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Single-serving pizza: the District’s newest scourge?
To know a neighborhood, know what it worries about. “What Direction For Adams Morgan?” asks a poster in storefronts on 18th Street NW. “Massage Parlors? Pizza By the Slice?…National Coffee Chains?”
Massage parlors represent guilt about the neighborhood’s squalid past. Starbucks stands for fears of a gentrified future. Sandwiched in between, emblematic of Adams Morgan’s present state of affairs, is…pizza by the slice.
Across the nation, you can find city neighborhoods battling against single-serving sales of booze. Single-serving pizza is generally not on the quality-of-life radar.
But to stroll down 18th Street late on a Saturday night is to witness the District’s golden age of pizza by the slice. Chris Chisti, the owner of Pizza Mart, estimates that on a good weekend night he serves upward of 1,000 customers. They come drunk and hungry, right up till closing, at 4 a.m. For $3, they walk away with jumbo slices of cheese pizza.
Neighborhood resident Bryan Weaver, for one, says he can’t stomach it anymore. He’s fed up with the mess that sloppy patrons leave behind: the trash cans overflowing with paper plates, the crusts lingering on the curb. He’s tired of ubiquitous pizza ads and the lousy pop music blaring from pizza-parlor speakers.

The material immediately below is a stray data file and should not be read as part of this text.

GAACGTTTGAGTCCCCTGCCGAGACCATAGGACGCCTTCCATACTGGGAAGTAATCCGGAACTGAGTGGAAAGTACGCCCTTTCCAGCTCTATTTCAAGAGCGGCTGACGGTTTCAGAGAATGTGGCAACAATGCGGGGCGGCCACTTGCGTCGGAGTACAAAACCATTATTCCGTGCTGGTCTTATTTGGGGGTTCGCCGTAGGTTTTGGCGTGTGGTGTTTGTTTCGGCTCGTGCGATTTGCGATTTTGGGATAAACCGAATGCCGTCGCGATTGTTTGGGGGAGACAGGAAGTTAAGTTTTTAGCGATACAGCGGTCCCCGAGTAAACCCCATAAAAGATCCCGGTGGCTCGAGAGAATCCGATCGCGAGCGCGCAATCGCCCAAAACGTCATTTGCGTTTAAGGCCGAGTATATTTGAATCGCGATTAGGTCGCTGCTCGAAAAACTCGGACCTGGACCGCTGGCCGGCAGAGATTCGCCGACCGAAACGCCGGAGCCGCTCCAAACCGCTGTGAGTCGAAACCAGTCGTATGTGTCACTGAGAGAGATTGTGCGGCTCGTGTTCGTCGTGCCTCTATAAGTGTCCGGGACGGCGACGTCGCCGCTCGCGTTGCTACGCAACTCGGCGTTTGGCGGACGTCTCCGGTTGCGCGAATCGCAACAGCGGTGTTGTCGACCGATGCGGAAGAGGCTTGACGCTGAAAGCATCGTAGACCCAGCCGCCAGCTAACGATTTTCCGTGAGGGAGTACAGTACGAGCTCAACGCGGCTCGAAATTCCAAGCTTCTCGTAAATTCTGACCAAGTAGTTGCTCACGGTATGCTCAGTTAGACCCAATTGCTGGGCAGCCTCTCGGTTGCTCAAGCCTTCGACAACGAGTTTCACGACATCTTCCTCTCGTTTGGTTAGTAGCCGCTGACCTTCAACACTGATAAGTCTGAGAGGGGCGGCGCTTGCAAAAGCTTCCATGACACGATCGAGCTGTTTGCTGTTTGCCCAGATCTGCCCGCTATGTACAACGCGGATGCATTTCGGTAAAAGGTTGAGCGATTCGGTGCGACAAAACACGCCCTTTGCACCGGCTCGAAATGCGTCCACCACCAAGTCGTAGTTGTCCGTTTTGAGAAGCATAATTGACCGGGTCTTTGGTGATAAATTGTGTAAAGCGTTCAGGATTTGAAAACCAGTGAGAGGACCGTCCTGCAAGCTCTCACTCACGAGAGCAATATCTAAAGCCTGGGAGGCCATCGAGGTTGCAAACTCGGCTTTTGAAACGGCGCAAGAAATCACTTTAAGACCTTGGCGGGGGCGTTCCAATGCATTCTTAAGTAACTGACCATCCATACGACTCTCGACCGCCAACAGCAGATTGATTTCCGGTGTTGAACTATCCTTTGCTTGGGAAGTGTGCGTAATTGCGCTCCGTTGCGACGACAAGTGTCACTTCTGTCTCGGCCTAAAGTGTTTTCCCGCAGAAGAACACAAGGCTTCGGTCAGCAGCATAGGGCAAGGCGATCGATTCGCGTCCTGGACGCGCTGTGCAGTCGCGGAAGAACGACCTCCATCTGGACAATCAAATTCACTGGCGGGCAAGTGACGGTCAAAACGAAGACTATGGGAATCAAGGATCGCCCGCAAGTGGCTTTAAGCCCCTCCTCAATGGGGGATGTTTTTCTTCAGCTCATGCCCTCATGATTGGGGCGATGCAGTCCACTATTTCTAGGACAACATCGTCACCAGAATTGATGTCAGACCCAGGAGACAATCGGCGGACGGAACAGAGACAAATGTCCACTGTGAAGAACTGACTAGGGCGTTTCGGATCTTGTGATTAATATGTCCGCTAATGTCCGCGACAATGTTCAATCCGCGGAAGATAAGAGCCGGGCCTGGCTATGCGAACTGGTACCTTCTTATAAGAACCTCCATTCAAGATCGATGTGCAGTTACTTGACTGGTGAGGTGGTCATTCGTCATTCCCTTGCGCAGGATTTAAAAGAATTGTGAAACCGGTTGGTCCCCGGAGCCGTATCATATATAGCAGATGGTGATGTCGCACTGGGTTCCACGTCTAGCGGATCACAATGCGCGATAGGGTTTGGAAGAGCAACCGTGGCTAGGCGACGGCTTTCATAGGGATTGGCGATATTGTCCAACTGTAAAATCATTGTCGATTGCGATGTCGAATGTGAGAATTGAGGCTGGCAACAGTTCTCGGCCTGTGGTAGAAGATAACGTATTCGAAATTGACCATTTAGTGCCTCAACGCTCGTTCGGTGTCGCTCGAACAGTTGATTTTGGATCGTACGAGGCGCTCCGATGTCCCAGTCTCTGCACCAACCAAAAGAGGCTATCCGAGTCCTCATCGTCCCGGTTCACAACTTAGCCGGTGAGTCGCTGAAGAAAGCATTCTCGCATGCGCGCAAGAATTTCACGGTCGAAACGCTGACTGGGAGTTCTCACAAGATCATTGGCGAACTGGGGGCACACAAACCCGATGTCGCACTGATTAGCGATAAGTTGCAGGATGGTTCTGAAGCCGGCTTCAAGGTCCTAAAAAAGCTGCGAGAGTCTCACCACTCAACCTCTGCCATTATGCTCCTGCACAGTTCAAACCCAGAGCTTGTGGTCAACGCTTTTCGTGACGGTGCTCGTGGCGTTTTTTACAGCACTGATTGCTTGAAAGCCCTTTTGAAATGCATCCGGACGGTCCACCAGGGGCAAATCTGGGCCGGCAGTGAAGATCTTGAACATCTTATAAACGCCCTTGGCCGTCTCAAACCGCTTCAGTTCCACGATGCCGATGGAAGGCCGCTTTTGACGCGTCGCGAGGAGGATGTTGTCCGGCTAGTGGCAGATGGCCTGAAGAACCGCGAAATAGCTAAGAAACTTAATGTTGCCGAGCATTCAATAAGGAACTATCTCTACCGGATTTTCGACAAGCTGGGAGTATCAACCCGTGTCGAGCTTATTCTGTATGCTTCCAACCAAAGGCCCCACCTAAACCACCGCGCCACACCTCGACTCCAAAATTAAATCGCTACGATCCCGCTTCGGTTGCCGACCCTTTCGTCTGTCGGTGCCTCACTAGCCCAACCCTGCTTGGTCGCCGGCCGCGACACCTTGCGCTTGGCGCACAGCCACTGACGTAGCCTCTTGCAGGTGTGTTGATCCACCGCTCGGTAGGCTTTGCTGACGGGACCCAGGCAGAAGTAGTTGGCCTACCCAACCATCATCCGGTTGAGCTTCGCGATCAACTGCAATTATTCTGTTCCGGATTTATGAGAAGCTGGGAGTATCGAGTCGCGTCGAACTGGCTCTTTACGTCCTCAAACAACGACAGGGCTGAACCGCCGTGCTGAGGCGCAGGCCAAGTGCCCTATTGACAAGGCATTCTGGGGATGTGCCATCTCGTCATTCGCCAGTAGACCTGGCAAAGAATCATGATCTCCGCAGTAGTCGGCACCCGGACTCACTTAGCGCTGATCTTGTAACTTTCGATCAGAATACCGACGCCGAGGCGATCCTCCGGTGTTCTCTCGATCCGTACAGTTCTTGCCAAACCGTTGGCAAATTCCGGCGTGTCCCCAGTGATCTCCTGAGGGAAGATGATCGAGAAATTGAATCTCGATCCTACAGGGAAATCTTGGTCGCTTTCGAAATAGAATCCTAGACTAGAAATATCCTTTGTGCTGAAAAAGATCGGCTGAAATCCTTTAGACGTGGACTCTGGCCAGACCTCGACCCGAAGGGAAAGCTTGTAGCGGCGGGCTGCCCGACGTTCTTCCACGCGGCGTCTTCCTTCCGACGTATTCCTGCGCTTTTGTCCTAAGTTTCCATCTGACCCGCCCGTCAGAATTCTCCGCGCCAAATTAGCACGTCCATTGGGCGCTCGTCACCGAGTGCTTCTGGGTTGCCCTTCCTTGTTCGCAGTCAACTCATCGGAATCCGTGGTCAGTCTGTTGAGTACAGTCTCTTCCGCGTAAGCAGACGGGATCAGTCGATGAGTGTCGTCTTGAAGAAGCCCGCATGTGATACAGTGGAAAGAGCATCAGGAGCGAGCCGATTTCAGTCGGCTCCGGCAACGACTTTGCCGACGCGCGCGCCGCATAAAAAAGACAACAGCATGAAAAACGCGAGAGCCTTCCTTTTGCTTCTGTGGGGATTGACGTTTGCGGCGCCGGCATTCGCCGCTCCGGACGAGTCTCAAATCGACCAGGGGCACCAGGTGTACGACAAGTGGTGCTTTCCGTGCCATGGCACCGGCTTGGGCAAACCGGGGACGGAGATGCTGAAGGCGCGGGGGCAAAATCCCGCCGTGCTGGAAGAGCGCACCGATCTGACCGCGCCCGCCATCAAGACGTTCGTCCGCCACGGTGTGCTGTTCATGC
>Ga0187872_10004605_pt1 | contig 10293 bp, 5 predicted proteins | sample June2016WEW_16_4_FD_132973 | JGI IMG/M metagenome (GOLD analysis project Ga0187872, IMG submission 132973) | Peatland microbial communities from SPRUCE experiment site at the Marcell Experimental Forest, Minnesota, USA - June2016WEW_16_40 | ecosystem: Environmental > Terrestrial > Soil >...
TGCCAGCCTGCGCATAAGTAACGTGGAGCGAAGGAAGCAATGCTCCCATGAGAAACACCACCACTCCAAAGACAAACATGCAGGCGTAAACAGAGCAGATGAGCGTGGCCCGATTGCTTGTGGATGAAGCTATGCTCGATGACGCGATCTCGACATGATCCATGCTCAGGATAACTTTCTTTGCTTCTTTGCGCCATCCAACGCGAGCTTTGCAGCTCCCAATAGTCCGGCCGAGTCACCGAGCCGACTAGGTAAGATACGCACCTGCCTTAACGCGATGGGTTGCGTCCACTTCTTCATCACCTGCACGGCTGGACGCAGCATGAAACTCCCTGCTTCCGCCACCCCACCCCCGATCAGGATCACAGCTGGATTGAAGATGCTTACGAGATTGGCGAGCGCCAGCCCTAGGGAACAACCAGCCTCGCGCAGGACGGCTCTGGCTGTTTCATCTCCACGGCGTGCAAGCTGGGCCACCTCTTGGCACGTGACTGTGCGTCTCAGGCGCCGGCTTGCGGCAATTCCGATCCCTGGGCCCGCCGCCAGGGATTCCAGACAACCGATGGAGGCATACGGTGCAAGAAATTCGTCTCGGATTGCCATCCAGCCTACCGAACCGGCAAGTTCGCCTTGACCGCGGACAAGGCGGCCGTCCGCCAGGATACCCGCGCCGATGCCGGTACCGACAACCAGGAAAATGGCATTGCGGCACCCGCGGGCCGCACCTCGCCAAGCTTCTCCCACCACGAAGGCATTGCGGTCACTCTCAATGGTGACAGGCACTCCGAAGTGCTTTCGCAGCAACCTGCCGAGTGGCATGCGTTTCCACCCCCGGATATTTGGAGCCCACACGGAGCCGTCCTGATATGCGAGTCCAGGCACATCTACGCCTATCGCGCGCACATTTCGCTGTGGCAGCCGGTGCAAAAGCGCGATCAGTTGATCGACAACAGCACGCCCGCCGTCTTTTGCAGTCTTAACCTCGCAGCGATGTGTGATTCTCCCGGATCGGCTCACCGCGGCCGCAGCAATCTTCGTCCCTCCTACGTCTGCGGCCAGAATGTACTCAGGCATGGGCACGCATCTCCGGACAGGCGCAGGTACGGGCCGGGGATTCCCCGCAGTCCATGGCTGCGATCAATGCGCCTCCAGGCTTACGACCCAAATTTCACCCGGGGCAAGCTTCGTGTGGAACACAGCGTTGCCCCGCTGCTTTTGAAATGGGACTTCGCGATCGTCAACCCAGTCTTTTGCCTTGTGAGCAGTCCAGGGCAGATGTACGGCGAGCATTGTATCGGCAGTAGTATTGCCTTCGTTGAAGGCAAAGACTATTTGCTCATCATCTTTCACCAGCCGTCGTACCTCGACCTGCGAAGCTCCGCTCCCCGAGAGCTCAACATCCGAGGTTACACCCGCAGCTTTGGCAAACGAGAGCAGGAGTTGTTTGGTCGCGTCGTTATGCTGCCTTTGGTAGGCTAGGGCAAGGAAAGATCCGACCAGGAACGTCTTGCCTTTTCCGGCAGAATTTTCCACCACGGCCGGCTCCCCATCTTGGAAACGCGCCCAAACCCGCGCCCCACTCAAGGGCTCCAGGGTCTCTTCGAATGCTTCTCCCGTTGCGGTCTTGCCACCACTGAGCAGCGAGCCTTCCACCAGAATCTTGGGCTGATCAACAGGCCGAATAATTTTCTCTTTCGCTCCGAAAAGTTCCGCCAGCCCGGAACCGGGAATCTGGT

But mostly, he says, he’s sick of bad pizza. “I think there should be a pizza moratorium,” said Weaver, at a Nov. 19 meeting of the Adams Morgan Community Association. “Not so much because of the quantity of pizza places [in Adams Morgan] but because of the poor quality.”
Despite equal billing on the flier, the danger of Starbucks drew far more attention at the meeting than the subject of pizza did. When the slice issue did arise, however, a chorus of neighbors backed Weaver. One resident suggested that the pizza places, like certain nightclubs, should be forced to mop up the local environs the morning after.
Andrew Miscuk, who was moderating the forum, pointed out that communities have a hard time gaining leverage over pizza places because, unlike nightclubs, they don’t have to periodically reapply for liquor licenses.
“Maybe we could give them all liquor licenses,” joked Advisory Neighborhood Commissioner Josh Gibson.
After the meeting, two Adams Morgan newlyweds stuck up for the pizza by the slice. About three years ago, Heidi Eitel and Brian Yourish bumped into each other at Pizza Mart. They had once worked together, years before, at a summer camp sponsored by the Capitol Hill Arts Workshop, but had since lost touch. They reunited over giant slices of pizza. “We hit it off,” Eitel explained. “He finished my slice.” CP